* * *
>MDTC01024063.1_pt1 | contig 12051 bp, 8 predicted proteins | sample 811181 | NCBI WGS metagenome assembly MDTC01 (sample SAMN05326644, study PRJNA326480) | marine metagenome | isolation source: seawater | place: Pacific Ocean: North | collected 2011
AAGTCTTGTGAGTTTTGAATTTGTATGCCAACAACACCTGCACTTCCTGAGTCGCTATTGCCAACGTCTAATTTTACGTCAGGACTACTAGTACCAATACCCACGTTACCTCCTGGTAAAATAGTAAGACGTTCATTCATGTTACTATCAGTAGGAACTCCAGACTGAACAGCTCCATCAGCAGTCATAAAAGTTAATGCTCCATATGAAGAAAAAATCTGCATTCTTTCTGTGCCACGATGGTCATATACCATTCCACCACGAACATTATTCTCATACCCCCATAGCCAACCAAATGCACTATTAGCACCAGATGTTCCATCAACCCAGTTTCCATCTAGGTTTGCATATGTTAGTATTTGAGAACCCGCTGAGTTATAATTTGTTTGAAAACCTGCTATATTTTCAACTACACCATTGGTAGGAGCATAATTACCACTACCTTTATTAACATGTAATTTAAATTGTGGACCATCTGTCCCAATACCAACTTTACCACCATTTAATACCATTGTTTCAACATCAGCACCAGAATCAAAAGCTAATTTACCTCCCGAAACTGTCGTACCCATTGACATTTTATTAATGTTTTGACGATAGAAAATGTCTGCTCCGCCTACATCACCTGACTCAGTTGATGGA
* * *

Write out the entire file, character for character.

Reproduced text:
>MDTC01024063.1_pt1 | contig 12051 bp, 8 predicted proteins | sample 811181 | NCBI WGS metagenome assembly MDTC01 (sample SAMN05326644, study PRJNA326480) | marine metagenome | isolation source: seawater | place: Pacific Ocean: North | collected 2011
AAGTCTTGTGAGTTTTGAATTTGTATGCCAACAACACCTGCACTTCCTGAGTCGCTATTGCCAACGTCTAATTTTACGTCAGGACTACTAGTACCAATACCCACGTTACCTCCTGGTAAAATAGTAAGACGTTCATTCATGTTACTATCAGTAGGAACTCCAGACTGAACAGCTCCATCAGCAGTCATAAAAGTTAATGCTCCATATGAAGAAAAAATCTGCATTCTTTCTGTGCCACGATGGTCATATACCATTCCACCACGAACATTATTCTCATACCCCCATAGCCAACCAAATGCACTATTAGCACCAGATGTTCCATCAACCCAGTTTCCATCTAGGTTTGCATATGTTAGTATTTGAGAACCCGCTGAGTTATAATTTGTTTGAAAACCTGCTATATTTTCAACTACACCATTGGTAGGAGCATAATTACCACTACCTTTATTAACATGTAATTTAAATTGTGGACCATCTGTCCCAATACCAACTTTACCACCATTTAATACCATTGTTTCAACATCAGCACCAGAATCAAAAGCTAATTTACCTCCCGAAACTGTCGTACCCATTGACATTTTATTAATGTTTTGACGATAGAAAATGTCTGCTCCGCCTACATCACCTGACTCAGTTGATGGA